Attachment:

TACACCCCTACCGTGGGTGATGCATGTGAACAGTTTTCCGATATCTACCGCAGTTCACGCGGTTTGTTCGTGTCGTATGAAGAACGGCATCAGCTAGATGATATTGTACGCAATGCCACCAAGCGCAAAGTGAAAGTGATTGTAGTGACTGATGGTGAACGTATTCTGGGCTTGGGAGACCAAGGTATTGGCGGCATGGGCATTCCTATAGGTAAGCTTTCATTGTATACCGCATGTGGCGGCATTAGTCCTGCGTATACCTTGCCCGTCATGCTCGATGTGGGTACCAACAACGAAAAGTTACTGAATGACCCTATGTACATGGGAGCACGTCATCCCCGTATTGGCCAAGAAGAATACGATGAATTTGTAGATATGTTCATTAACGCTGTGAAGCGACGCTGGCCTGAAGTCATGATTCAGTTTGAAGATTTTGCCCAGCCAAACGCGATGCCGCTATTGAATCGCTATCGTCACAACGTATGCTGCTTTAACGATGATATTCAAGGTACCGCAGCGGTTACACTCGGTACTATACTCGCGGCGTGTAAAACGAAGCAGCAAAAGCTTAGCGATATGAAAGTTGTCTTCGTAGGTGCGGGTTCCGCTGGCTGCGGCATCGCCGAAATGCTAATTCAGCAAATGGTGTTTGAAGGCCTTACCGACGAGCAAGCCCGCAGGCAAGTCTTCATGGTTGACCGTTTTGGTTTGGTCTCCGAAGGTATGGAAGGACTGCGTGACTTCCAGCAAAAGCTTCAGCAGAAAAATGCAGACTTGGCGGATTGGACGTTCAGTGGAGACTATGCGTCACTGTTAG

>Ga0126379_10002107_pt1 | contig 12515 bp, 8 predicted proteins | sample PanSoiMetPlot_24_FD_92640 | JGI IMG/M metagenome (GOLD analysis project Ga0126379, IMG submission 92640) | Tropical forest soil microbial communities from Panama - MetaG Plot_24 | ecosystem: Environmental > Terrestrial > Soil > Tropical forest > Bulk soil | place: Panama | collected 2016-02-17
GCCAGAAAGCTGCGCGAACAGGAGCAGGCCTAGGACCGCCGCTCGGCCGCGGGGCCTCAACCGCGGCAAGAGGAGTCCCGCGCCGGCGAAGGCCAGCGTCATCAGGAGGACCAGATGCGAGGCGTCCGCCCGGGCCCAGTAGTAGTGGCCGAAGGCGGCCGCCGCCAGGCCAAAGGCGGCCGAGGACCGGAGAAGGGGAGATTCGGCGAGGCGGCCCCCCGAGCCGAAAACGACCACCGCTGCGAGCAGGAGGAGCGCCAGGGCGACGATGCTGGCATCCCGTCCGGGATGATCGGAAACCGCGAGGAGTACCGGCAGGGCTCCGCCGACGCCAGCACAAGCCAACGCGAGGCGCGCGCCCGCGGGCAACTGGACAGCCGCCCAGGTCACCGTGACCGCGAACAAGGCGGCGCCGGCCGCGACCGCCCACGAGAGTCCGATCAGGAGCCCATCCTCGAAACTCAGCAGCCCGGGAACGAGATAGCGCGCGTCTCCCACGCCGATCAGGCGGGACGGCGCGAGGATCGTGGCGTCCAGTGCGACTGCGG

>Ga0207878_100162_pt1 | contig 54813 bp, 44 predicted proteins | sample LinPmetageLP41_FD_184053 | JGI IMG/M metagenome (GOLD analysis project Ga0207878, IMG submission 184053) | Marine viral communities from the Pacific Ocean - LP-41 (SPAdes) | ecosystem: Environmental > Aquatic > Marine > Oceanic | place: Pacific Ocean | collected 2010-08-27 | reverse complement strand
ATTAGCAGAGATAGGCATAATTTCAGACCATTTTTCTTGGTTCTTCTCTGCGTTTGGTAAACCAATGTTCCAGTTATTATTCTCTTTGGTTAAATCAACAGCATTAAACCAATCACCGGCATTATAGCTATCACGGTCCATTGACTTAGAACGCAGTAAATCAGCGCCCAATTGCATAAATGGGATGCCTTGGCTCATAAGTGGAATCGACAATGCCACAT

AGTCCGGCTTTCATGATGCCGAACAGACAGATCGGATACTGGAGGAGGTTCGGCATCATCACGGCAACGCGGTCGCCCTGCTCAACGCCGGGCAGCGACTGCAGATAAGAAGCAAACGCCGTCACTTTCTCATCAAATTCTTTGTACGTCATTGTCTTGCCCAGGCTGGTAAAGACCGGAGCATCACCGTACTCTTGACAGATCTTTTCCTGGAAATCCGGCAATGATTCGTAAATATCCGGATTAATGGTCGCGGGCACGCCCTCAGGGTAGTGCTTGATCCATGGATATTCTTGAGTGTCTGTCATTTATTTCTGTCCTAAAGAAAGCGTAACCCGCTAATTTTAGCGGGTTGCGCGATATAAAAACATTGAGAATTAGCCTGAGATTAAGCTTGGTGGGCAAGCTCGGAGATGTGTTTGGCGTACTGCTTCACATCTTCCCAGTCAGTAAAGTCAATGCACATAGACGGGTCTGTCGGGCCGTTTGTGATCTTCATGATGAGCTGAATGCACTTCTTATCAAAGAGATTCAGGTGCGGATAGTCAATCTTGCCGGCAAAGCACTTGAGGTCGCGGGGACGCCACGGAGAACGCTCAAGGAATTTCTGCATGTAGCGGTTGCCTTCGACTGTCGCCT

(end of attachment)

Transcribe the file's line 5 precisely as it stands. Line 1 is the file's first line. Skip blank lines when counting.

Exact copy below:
ATTAGCAGAGATAGGCATAATTTCAGACCATTTTTCTTGGTTCTTCTCTGCGTTTGGTAAACCAATGTTCCAGTTATTATTCTCTTTGGTTAAATCAACAGCATTAAACCAATCACCGGCATTATAGCTATCACGGTCCATTGACTTAGAACGCAGTAAATCAGCGCCCAATTGCATAAATGGGATGCCTTGGCTCATAAGTGGAATCGACAATGCCACAT